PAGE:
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Working on Independence Day



It had been blistering hot on my grandpa’s wheat ranch. We’d gotten the call that harvest would be a week sooner because it was nearly ready.

 

My summer job was helping in the kitchen. I’d been well-trained by my grandmother who knew how to cook for a harvest crew and have it ready on time.

 

But, looking at the calendar, I’d be away from friends on the 4th of July. As a teen, I looked forward to staying out late, watching fireworks, and cruising around.

 

Now I’d be on a wheat ranch in the middle of nowhere. No friends. No fireworks. No fun.



I unpacked my suitcase in the tiny bedroom that had once been my dad’s. The single window looked out toward the adjacent cinder-block building that served as the crew kitchen. It featured a linoleum floor and Formica table with eight chairs. Cooking was done on one side and laundry on the other.  A window held one of those air conditioning units that tried to keep up with the intense heat.

 

Hundreds of acres of wheat was ripe for the harvest.



The following morning, Grandma was busy making hash browns, when I walked in at 5:30.  A hearty breakfast of scrambled eggs, sausage, bacon, potatoes, and toast was served. The crew headed towards the trucks that would take them to the fields where the combines waited.

 



After breakfast, we did prep work for lunch. Three chickens were roasting in an outdoor rotisserie. I made potato salad, fruit salad, and cut up fresh green beans that we’d cook later.

 

At ten in the morning, it was already in the upper eighties. I took ten burlap-covered gallon jugs and filled them with cold well water. I lugged them to the ’65 Ford pick-up and then drove across a bumpy dirt lane near the wheat field where the crew would soon be.  I gave them the water, along with a bag of homemade cookies.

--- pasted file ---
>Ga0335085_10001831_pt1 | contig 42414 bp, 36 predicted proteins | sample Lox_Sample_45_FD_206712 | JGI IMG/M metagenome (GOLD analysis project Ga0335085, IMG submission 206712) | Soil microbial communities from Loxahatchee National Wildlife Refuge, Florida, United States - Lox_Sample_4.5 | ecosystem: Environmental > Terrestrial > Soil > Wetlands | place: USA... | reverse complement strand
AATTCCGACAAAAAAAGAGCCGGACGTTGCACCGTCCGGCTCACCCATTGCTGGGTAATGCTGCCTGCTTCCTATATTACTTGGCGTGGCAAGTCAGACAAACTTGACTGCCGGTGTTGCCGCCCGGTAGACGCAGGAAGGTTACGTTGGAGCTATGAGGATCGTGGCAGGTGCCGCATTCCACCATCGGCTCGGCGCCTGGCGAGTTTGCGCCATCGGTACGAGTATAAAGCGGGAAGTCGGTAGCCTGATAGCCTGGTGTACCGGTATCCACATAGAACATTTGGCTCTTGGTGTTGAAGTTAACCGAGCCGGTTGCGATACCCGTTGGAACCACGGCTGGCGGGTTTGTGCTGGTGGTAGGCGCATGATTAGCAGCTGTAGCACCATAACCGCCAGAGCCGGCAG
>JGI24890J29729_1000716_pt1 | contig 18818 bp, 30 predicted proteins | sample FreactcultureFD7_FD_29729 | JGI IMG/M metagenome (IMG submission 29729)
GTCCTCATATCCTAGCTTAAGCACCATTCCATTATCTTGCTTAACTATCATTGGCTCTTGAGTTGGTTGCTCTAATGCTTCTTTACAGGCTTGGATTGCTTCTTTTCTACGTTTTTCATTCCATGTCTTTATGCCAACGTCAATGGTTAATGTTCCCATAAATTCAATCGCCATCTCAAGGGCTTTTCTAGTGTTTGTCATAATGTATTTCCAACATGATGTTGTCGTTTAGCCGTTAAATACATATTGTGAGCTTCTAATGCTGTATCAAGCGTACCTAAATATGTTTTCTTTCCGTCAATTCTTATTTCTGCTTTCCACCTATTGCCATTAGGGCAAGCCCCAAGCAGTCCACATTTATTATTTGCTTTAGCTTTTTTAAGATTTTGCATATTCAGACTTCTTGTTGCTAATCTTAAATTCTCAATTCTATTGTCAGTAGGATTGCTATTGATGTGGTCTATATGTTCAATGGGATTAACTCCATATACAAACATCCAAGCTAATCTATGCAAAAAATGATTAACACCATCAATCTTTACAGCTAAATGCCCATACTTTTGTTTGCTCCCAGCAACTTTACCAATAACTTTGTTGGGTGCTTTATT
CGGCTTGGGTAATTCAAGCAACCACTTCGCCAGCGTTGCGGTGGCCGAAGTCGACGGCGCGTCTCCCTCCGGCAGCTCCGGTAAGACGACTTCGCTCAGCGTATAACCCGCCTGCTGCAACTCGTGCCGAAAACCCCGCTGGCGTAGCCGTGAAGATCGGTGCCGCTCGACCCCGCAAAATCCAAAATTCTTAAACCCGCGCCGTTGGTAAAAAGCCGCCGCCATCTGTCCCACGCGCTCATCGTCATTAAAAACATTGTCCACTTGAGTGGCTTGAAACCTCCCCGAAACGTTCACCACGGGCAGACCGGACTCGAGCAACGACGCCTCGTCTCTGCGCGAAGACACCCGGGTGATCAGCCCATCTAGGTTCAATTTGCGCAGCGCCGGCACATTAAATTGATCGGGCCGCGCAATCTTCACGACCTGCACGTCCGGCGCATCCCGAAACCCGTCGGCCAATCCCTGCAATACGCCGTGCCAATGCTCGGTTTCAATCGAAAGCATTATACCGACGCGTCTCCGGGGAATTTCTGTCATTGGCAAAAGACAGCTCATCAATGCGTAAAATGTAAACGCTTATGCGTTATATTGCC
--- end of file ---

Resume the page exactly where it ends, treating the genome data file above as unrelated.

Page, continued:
Arriving back at the kitchen, I set the table and prepared the green beans. The meal was ready and so were the hungry men that arrived at noon. Round two.

 

Dinner prep was followed by another huge meal, clean up, and then the men sat wearily in the lawn chairs set up beneath the shade of the trees. They sipped sodas, and then wandered towards the bunk house.

 

July 4th at home looked much different.

 

I grabbed my dad’s old green bike and peddled down the country road. The sun had set making it seem a bit cooler. About two miles down the road was the Kramer cemetery—a plot of ground where my ancestors now rested.

 



I opened the rickety gate and went inside and read their names. I wondered about their stories. I’m certain they had worked as hard as I had that day and didn’t have many opportunities to complain about it either.




 

I looked up and was surrounded by  thousands of acres of wheat land. This had been their life, and it was now the life of my grandparents.

 

Pedaling back to the ranch, I sensed that what was worth celebrating was the freedom I was enjoying.

 

My friends would still be there when I got back, and there would be fireworks to enjoy another time. But freedom? That was what many worked so hard to achieve. Now it was my turn to work for it and help others have it too.



 

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